Liqid secures $32M contract to deliver world’s largest composable supercomputer for DoD

Friday October 2, 2020 0 comments Tags: Broomfield, Liqid, supercomputer

BROOMFIELD -- Liqid announced a new contract with the Department of Defense (DoD) to provide the world’s-largest composable supercomputer.liqid-logo 

The $32 million contract, shared with groundbreaking-technology provider Intel, was awarded by the United States Corps of Engineers and will be deployed at the U.S. Army Combat Capabilities Development Command’s Army Research Laboratory’s DoD Supercomputing Resource Center at Aberdeen Proving Ground in Maryland.

The two supercomputers, named “Jean” and “Kay,” provide a total of 15 petaflops of performance. They are named in recognition of Jean Bartik and Kay McNulty, two of the women responsible for developing the first public sector supercomputer in the United States, most of whom never received sufficient recognition for their invaluable contributions to computing in their lifetimes.

Day-to-day operations of the two systems will be overseen by the High-Performance Computing Modernization Program (HPCMP), a technology-led, innovation-focused program committed to extending high performance computing (HPC) and propelled by artificial intelligence (AI) to address some of the world’s most significant challenges.

The integration of Liqid’s Composable Infrastructure platform with the groundbreaking Intel Xeon Platinum 9200 CPUs featuring Intel DL Boost technology and further acceleration from NVIDIA A100 Tensor Core GPUs will deliver the unprecedented agility and performance required to meet the high demands of HPCMP's AI-infused workloads, especially during data ingest and preparation.

The innovative Intel Xeon Scalable processor series sets a new level of platform convergence and capabilities across compute, storage, memory, network, storage-class memory technology, and hardware-based security.

The feature-rich, highly versatile platform will enable the HPCMP to accelerate critical research and development and other matters of national security.

With Liqid’s Composable Fabric, the HPCMP has the powerful ability to compose the exact amount of NVIDIA A100 GPU performance into the platform to meet the data performance requirements during the training phase of the AI process.

Users can dynamically orchestrate any CPU to GPU ratio, along with composing other accelerators across PCI-Express, Infiniband, and Ethernet fabrics. Liqid’s orchestration software dynamically composes CPUs, GPUs, NVMe SSDs, networking, and storage-class memory to create software-defined bare metal servers on demand.

This enables unparalleled resource utilization to deliver previously impossible performance for AI-driven data analytics operations.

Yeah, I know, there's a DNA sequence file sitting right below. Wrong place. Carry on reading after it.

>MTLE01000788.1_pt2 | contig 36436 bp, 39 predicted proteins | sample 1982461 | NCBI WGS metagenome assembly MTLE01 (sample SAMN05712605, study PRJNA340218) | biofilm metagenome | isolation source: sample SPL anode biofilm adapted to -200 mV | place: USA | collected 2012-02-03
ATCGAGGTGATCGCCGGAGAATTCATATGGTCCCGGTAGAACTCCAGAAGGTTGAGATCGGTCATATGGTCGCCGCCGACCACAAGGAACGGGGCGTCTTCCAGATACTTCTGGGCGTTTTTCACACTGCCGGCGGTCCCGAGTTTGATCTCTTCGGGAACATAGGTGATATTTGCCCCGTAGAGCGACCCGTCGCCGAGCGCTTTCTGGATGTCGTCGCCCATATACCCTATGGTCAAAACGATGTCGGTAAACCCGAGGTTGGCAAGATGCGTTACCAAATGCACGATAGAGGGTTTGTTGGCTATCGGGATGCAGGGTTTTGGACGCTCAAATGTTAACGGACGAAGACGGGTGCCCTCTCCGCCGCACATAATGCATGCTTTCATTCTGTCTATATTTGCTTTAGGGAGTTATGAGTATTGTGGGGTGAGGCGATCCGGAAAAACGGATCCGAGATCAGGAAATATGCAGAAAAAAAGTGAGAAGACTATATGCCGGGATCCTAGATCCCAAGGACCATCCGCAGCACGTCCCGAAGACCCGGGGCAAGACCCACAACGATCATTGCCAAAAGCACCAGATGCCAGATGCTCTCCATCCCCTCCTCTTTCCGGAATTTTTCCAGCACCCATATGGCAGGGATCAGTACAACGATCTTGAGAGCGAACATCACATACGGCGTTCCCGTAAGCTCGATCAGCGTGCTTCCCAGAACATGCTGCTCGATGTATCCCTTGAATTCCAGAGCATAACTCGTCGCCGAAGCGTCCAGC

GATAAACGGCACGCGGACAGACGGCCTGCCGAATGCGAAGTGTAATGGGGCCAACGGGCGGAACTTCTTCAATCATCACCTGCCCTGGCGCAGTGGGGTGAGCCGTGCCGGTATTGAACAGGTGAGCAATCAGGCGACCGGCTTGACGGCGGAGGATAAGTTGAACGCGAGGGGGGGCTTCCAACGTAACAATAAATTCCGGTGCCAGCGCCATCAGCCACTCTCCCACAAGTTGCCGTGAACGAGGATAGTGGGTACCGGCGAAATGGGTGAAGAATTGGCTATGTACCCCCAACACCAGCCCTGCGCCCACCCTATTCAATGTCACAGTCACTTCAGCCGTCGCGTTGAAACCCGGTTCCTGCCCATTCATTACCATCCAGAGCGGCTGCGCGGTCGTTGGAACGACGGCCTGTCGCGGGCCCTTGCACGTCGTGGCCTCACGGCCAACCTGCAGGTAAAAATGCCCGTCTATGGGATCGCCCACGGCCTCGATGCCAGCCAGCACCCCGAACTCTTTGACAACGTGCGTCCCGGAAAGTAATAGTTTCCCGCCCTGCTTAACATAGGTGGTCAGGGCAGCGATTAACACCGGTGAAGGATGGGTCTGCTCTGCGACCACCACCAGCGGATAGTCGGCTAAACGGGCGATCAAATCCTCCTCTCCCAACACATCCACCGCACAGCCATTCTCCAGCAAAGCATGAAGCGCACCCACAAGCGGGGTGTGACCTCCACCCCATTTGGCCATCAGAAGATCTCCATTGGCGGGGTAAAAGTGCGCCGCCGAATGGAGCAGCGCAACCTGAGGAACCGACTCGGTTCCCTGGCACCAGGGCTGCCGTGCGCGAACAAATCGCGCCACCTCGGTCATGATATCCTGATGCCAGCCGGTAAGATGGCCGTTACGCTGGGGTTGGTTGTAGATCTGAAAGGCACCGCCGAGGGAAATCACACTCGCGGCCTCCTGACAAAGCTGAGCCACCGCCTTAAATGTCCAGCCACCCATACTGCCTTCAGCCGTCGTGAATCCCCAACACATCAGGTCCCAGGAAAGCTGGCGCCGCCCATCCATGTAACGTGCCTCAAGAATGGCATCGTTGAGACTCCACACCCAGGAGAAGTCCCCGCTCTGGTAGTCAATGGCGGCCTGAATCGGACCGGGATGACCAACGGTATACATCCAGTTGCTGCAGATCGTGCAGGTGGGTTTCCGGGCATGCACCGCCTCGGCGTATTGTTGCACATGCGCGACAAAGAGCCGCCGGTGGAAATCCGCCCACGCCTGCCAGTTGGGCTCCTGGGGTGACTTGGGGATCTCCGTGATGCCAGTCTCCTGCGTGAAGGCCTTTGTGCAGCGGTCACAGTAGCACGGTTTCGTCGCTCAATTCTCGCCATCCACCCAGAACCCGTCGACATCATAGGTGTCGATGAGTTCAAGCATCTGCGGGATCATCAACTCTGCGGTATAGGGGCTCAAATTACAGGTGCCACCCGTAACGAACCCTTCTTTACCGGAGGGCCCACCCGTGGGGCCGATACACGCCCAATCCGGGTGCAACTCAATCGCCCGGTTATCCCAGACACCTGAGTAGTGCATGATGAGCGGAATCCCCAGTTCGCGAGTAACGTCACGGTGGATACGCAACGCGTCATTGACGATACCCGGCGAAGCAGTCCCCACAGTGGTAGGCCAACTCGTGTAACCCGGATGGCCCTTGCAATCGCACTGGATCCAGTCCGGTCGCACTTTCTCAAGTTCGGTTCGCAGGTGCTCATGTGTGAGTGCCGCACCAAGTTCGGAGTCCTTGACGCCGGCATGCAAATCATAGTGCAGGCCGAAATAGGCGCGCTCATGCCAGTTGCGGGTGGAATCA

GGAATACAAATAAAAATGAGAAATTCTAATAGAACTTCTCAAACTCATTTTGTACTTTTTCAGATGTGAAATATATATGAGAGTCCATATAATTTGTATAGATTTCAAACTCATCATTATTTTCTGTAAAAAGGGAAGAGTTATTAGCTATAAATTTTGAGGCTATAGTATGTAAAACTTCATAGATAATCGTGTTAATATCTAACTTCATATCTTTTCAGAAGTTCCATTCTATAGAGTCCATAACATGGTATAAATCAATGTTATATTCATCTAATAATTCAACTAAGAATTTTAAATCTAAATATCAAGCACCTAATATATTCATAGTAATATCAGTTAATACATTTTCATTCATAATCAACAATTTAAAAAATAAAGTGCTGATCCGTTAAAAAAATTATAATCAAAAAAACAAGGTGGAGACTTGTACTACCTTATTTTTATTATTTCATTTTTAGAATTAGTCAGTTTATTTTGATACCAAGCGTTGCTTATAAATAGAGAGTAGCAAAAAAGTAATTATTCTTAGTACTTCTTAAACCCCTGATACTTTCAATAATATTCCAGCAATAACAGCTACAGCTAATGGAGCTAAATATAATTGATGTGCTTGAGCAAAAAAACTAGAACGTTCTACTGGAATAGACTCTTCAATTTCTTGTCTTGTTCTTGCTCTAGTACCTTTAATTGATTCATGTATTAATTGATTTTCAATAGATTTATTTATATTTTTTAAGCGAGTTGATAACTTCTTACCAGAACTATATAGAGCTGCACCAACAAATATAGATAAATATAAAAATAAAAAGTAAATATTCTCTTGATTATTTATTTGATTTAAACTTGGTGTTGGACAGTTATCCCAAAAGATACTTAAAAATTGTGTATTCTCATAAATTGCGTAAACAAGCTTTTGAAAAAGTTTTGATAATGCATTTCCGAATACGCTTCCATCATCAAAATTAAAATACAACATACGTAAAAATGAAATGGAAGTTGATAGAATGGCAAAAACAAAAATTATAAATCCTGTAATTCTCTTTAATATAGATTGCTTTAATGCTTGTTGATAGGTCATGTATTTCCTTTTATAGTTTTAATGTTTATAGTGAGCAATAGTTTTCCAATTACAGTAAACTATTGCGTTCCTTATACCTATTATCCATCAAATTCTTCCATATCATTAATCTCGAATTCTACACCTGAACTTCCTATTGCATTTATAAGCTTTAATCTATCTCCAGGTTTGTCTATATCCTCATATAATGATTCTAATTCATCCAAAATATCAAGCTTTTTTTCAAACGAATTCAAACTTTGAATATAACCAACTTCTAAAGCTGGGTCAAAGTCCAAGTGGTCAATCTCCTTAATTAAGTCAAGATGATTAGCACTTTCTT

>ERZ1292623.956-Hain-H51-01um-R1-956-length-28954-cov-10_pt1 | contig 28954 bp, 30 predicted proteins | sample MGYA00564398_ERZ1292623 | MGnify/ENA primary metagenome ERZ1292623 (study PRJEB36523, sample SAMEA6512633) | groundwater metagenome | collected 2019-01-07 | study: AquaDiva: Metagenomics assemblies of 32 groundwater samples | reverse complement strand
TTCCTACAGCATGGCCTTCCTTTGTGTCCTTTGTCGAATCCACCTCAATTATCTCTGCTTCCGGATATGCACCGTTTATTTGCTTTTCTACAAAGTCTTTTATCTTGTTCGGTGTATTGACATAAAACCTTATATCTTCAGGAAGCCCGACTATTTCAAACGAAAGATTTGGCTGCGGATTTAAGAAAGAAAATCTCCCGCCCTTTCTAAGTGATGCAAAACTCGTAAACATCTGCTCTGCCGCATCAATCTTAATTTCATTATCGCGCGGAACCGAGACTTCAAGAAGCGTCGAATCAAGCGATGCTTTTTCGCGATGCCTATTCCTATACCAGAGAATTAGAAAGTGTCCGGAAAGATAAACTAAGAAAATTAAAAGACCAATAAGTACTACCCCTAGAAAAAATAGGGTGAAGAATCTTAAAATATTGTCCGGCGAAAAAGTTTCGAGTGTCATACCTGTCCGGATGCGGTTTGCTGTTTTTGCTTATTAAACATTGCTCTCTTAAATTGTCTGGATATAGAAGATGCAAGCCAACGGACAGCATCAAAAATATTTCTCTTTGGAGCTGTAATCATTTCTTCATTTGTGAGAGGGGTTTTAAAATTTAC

“As HPC and AI workloads continue to converge, a new class of hardware and software solutions are emerging to address the data-intensive applications,” said Trish Damkroger, VP and GM of Intel’s high-performance computing organization.

“Intel Xeon Scalable Processors with built-in AI acceleration address the need for faster, more-adaptive computing platforms to support these powerful applications.”

“We are pleased to work with the team at Liqid to deliver groundbreaking HPC innovation with the world’s largest composable supercomputer, capable of meeting the evolving threats to national security, whether related to climate research, virology, national security, physics-based modeling, and other pressing needs that require cutting-edge performance.”

The two composable systems are comprised of the following:

Kay McNulty, Jean Bartik, Betty Holberton, Ruth Teitebaum, Frances Spence, and Marlyn Metzer were the first programmers of the Electronic Numerical Integrator and Computer (ENIAC).

The first digital public sector supercomputer in the United States, the general-purpose ENIAC system was first deployed in 1946 to aid in the war effort and ran continuously from 1947 to 1955.

Sometimes referred to dismissively as “refrigerator girls” who simply “modeled” the hardware much like an ad for a kitchen appliance, these pioneers of digital computing were largely not given their due.

By naming new, innovative systems after McNulty and Bartik, the HPCMP seeks to honor their role and positive impacts in the history of computing. These women made significant contributions that codified many of the fundamentals of HPC.

Future deployments will bear the names of the other women who developed the groundbreaking technologies.

“Liqid is honored to collaborate with Intel and be chosen for this historic contract with the DoD, competing against a field of Silicon Valley’s most legendary technology providers, to deliver the world’s largest fully composable supercomputer -- a system that will be utilized to conduct some of the world’s most critical data analytics,” said Sumit Puri, Liqid CEO and co-founder.

“We look forward to working with these teams to collaborate on AI-centric HPC systems to solve the country’s most pressing problems, and we are fully driven to live up to the precedents set by their namesakes, Kay McNulty and Jean Bartik.”